The track will now race on Monday, September 9th, 16th and 23rd.

Thistledown Training Cancelled August 7th

Training has been cancelled at Thistledown on Wednesday, August 7th due to adverse track conditions. A decision on live racing Wednesday will be made later this morning.

Make up days will be scheduled for the two cancelled live days thus far at the track, Wednesday, July 7th and yesterday.

Taking Stock: Beneath Lasix, EIPH Is Real

By Sid Fernando

“Back in the early 1970s, you’d see horses bleeding from the nostrils more commonly than you do now,” said trainer Barclay Tagg, who took out his license in 1971. “I had a horse back then that came back after a race, and he was being washed up and suddenly he starts gushing blood from the nostrils. You barely see them bleed from the nostrils now, and that’s because of Lasix.” Tagg said he was a proponent for the use of the diuretic Lasix to combat exercise-induced pulmonary hemorrhage, or EIPH, a condition that results in bleeding in the lungs from exercise and racing. Its extreme manifestation is epistaxis, or bleeding through the nostrils, and this condition has existed for as long as Thoroughbred history has been recorded over the last 300-plus years. That’s a point that gets forgotten when partisans debate Lasix usage.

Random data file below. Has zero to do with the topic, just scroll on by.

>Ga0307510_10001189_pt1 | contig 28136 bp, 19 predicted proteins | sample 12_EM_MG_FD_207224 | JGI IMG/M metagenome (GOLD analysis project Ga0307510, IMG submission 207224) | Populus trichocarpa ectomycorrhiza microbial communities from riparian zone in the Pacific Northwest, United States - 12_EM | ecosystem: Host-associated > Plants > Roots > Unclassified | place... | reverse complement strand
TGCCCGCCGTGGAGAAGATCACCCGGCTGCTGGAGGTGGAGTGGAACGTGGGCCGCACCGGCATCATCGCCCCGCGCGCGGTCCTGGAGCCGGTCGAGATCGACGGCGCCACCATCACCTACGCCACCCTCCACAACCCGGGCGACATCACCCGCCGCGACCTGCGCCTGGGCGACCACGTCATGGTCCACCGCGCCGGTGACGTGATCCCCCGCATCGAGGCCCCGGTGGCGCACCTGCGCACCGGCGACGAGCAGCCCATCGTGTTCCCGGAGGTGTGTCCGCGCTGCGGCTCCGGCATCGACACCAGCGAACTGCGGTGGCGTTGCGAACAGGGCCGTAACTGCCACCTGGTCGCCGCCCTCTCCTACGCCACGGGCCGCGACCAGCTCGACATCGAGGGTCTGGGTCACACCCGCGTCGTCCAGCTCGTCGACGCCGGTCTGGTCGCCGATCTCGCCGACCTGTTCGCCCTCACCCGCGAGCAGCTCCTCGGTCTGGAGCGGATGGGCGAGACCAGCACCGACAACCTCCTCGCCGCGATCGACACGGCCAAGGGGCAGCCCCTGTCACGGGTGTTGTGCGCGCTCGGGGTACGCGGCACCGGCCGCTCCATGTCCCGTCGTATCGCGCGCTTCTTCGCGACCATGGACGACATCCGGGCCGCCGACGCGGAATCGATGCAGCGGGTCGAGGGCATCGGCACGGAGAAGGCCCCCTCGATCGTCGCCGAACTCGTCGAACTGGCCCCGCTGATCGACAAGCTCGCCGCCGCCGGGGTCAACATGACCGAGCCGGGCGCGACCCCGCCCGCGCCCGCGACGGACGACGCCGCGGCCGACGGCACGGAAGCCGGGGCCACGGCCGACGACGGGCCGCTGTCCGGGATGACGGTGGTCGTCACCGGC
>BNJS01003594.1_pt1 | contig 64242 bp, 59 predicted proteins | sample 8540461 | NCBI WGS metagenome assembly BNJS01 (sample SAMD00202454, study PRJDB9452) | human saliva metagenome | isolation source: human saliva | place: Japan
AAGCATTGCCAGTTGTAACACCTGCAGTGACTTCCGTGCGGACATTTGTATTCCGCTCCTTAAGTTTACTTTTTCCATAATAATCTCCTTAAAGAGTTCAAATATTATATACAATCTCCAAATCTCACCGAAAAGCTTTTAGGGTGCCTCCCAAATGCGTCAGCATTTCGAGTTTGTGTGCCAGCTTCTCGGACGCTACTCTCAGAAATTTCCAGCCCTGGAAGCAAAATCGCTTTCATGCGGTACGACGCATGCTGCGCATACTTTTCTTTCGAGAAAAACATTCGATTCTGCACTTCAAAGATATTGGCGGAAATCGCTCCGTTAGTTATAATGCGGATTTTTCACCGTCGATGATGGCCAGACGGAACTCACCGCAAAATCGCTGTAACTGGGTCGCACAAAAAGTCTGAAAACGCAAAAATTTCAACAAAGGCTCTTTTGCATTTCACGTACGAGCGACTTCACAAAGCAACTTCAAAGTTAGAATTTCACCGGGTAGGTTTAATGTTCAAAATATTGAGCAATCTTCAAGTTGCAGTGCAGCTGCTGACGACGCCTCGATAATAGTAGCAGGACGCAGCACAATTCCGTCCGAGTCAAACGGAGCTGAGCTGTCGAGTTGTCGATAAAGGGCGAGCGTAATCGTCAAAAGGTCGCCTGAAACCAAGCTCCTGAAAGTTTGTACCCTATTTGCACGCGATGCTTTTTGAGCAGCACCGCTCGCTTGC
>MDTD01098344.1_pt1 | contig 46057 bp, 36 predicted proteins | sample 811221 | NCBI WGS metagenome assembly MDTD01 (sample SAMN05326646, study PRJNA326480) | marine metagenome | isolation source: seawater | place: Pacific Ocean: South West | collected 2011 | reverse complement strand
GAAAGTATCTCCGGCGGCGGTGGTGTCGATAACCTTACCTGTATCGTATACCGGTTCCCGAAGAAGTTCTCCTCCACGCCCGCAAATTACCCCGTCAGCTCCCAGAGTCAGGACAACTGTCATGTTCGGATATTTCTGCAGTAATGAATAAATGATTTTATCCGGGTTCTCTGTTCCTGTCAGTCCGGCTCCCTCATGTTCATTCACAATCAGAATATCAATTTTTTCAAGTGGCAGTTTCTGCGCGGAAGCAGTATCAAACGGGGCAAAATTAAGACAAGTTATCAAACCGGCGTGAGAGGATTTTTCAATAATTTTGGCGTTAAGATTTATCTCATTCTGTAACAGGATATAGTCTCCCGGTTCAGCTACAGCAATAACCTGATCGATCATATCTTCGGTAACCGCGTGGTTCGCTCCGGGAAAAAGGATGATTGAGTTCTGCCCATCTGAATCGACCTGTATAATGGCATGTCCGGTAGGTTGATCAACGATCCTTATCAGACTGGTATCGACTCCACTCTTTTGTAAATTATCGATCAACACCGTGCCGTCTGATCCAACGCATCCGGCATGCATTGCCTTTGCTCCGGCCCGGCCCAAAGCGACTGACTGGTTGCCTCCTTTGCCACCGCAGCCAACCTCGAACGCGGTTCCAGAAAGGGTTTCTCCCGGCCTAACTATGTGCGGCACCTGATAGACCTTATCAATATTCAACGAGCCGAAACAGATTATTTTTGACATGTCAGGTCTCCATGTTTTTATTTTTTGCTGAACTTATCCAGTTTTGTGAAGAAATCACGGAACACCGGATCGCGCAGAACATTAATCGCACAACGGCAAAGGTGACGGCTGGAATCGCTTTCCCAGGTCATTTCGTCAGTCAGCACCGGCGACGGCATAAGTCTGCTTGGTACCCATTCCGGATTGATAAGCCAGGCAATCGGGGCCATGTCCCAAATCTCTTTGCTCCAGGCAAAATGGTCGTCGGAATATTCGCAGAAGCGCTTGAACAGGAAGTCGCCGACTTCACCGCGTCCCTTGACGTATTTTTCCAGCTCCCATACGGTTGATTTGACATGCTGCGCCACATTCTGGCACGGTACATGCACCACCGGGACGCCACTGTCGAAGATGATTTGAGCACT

Lasix officially entered the racing landscape in Maryland in the mid-1970s as a therapeutic treatment to reduce the effects of EIPH and is now used almost exclusively on most racehorses in this country on race days, though race-day Lasix is prohibited abroad. As a diuretic, Lasix lowers blood pressure, and this is thought to mitigate bleeding by relieving pressure on capillaries in the lungs that burst during stress. It was known and used by some trainers at least a decade before it was officially sanctioned, and Northern Dancer was reportedly administered the drug by Dr. Alex Harthill for the 1964 Kentucky Derby. “I was good friends with Dr. Harthill, and I can confirm that. He told me personally that he gave it to Northern Dancer,” Tagg said.

Lasix usage has been controversial for a long time and is even more so nowadays with the mainstream publicity surrounding the fatalities at Santa Anita, which have somehow been publicly linked to the drug–without the evidence of science. For example, one of the first reforms instituted during the eye of the storm by The Stronach Group (TSG), owner of Santa Anita, was a reduction in the race-day dosage of Lasix, which had the effect of implying to the public that larger doses may have played a part in the breakdowns. Joe Drape in the New York Times was more direct, writing: “[Lasix] is also thought to increase the chance of catastrophic injury to a horse’s thin legs.”